Photo © Olga Lidia Saavedra Montes de Oca

Photo © Olga Lidia Saavedra Montes de Oca

Photo © Olga Lidia Saavedra Montes de Oca

Photo © Olga Lidia Saavedra Montes de Oca

Plastic bottle tops would tower over i360  and The Shard

As we head into the summer holidays and a season of seaside events, A Drop in the Ocean – the wave of colour, made of plastic bottle tops – has released the final figures for its bottle top collection project, highlighting the issue of rubbish generated along the Brighton & Hove seafront. The numbers reveal just how much these tiny pieces of plastic can add up.

In just 8 months in 2018, over 29,000 bottle tops were collected along the Brighton & Hove seafront and intercepted at beachside cafes, bars and kiosks. Stacked on top of each other they would be more than 2.5 times the height of the British Airways i360, the UK’s highest tallest moving observation tower, over 3 times the height of the London Eye, and over 100m higher than The Shard, London’s tallest skyscraper. And these were only a fraction of the bottle tops that were used, discarded and washed ashore along this sliver of coast during that time.

The final data for the project also showed that, of the 29,684 bottle tops collected between 1 March and 20 October 2018:

  • 25% came from milk bottles.
  • Of the bottle tops that were clearly branded, 27% came from products made by The Coca-Cola Company. A total of 2445.
  • Nestlé was the biggest identifiable water brand (Buxton & Pure Life; 1129 tops) representing just over 13% of all branded tops.

Unfortunately the data doesn’t reflect the huge increase in rubbish and bottle tops that large events and sweltering days cause. Given the tonnes of rubbish that result from thousands of extra visitors, and the speed at which the beach must be cleaned so that the rubbish doesn’t get blown away or taken out on the next tide, those collecting rubbish were unable to take time to separate out the bottle tops  at these peak times. If those had been included in the final count the stack would have reached far higher.

So, if you’re heading down to the beach or the seafront this summer, here are a few things you can do to leave less behind you:

  • Pack your own refillable drinks bottle and coffee/tea cup
  • Download the Refill App (https://refill.org.uk/get-the-refill-app/) so that you can find places where you can refill your water bottle for free
  • Take everything you carry on to the beach back off it when you leave, and if the bins are full, take your rubbish home with you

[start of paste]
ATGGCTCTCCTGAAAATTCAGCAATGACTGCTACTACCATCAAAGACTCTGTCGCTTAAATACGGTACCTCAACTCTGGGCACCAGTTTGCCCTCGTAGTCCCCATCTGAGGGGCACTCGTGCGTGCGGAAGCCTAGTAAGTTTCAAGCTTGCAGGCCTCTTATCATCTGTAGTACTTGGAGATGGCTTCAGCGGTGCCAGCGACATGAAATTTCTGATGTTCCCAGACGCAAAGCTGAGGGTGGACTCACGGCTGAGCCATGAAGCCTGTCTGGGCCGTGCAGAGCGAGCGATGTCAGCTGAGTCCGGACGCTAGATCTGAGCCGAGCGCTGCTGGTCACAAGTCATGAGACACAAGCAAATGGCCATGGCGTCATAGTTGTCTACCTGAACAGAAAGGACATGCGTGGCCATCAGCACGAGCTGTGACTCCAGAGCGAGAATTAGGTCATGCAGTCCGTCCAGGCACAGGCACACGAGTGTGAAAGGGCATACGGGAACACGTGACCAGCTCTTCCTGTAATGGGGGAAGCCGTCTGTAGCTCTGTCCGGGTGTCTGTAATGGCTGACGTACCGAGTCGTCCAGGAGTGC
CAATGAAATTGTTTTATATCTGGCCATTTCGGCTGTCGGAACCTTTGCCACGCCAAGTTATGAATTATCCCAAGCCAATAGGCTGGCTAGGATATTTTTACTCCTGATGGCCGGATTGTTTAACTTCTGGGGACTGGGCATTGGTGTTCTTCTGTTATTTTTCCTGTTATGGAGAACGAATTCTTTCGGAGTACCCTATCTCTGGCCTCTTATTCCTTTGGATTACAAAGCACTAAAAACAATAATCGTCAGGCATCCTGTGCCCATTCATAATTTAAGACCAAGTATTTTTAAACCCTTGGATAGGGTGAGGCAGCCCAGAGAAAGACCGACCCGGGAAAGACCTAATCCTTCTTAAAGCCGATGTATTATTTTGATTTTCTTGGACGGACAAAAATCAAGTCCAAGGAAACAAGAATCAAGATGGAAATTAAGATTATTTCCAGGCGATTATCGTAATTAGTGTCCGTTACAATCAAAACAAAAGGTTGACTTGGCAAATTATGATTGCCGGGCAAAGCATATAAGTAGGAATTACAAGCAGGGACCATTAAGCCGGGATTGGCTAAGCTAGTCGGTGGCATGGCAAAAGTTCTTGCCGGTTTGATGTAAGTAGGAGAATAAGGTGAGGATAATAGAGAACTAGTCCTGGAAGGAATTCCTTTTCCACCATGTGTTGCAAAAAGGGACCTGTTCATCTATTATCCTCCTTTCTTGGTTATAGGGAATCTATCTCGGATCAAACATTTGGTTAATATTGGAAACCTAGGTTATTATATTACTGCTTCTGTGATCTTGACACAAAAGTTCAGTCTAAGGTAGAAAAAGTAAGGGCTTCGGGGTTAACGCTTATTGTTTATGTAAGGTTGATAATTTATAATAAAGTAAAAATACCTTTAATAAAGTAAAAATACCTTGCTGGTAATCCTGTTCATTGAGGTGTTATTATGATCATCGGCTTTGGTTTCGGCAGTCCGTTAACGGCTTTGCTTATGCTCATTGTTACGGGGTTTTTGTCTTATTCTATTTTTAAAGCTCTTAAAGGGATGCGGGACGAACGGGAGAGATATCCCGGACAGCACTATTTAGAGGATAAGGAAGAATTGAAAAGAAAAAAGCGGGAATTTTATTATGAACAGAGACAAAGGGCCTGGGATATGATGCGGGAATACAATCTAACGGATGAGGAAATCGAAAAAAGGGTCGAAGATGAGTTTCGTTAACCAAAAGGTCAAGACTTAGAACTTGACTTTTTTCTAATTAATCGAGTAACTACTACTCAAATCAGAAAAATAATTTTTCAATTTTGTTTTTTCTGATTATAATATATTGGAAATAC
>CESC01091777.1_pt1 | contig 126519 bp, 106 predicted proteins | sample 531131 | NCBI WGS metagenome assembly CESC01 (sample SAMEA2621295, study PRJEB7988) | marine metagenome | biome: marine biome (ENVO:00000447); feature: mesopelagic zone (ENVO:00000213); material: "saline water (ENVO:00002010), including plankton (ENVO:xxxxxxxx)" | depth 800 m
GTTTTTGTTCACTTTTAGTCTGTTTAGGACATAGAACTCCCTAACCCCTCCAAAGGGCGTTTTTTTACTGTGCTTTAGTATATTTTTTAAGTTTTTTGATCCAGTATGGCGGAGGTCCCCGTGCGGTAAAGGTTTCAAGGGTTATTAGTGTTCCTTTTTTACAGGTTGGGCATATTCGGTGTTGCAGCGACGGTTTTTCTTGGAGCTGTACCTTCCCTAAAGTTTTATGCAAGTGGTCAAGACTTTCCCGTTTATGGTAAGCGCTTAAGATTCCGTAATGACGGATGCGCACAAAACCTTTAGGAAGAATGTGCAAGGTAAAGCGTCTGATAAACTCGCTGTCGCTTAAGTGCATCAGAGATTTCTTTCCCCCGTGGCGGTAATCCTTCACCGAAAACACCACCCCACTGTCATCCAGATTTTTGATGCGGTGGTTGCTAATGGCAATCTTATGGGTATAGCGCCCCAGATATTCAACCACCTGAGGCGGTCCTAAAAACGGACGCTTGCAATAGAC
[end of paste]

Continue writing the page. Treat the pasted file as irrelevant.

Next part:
• If you’re coming to Brighton Pride this year, join in the Big Pride Silent Disco Beach Clean the next day (https://www.brighton-pride.org/beach-clean/)

More about A Drop in the Ocean

The project ran from March to November 2018 and consisted of three three-month phases. At the end of each phase, the bottle tops collected were counted, sorted and, with the help of over 150 local volunteers, most of them added to an ever-growing wave of colour along the fence of the Volks Railway in Brighton. On completion the wave stretched more than 50 metres.

The bottle tops that weren’t used in the wave are destined to be part of a project that will be running at the city’s Jubilee Library in Autumn 2019.

Kemp Town resident, permaculture designer and project initiator, Irene Soler, chose bottle tops for the project because they were something she was finding almost every time she walked on the shore. They are also small enough to be swallowed whole by many sea creatures, may be slow to degrade, may float for a long time, and are among the top 5 items found on beaches around the world according to the North Sea Foundation’s 2017 Bottle Cap Report.

Besides being easy to store and count, Soler felt the tops’ bright colours would make an eye-catching design. This she hoped would raise awareness about the impact of our lifestyle choices and the impact this has on our oceans:

“The question I was asked most often when I was hanging strings of bottle tops on the fence was: ‘Have you dyed or painted them to get those colours?’ The question surprised me at first. But then I realised that bottle tops are just another part of our wasteful every day that we don’t even see. They’re ‘invisible’.  Stringing them up on a fence made people really see them.”

Although the project was launched by Soler and The Appreciation Society without any funding, The Rampion Fund saw the potential of the project and granted funding a month after the project was launched. It was also supported by City Clean, the city’s waste management service and the Volks Railway.

[ENDS]

 

Notes to editors

Contact

For further details, data visualisations or images, contact:

Irene Soler – Project Leader
hello@adropintheocean.org.uk
07754 829837

She is available for interviews.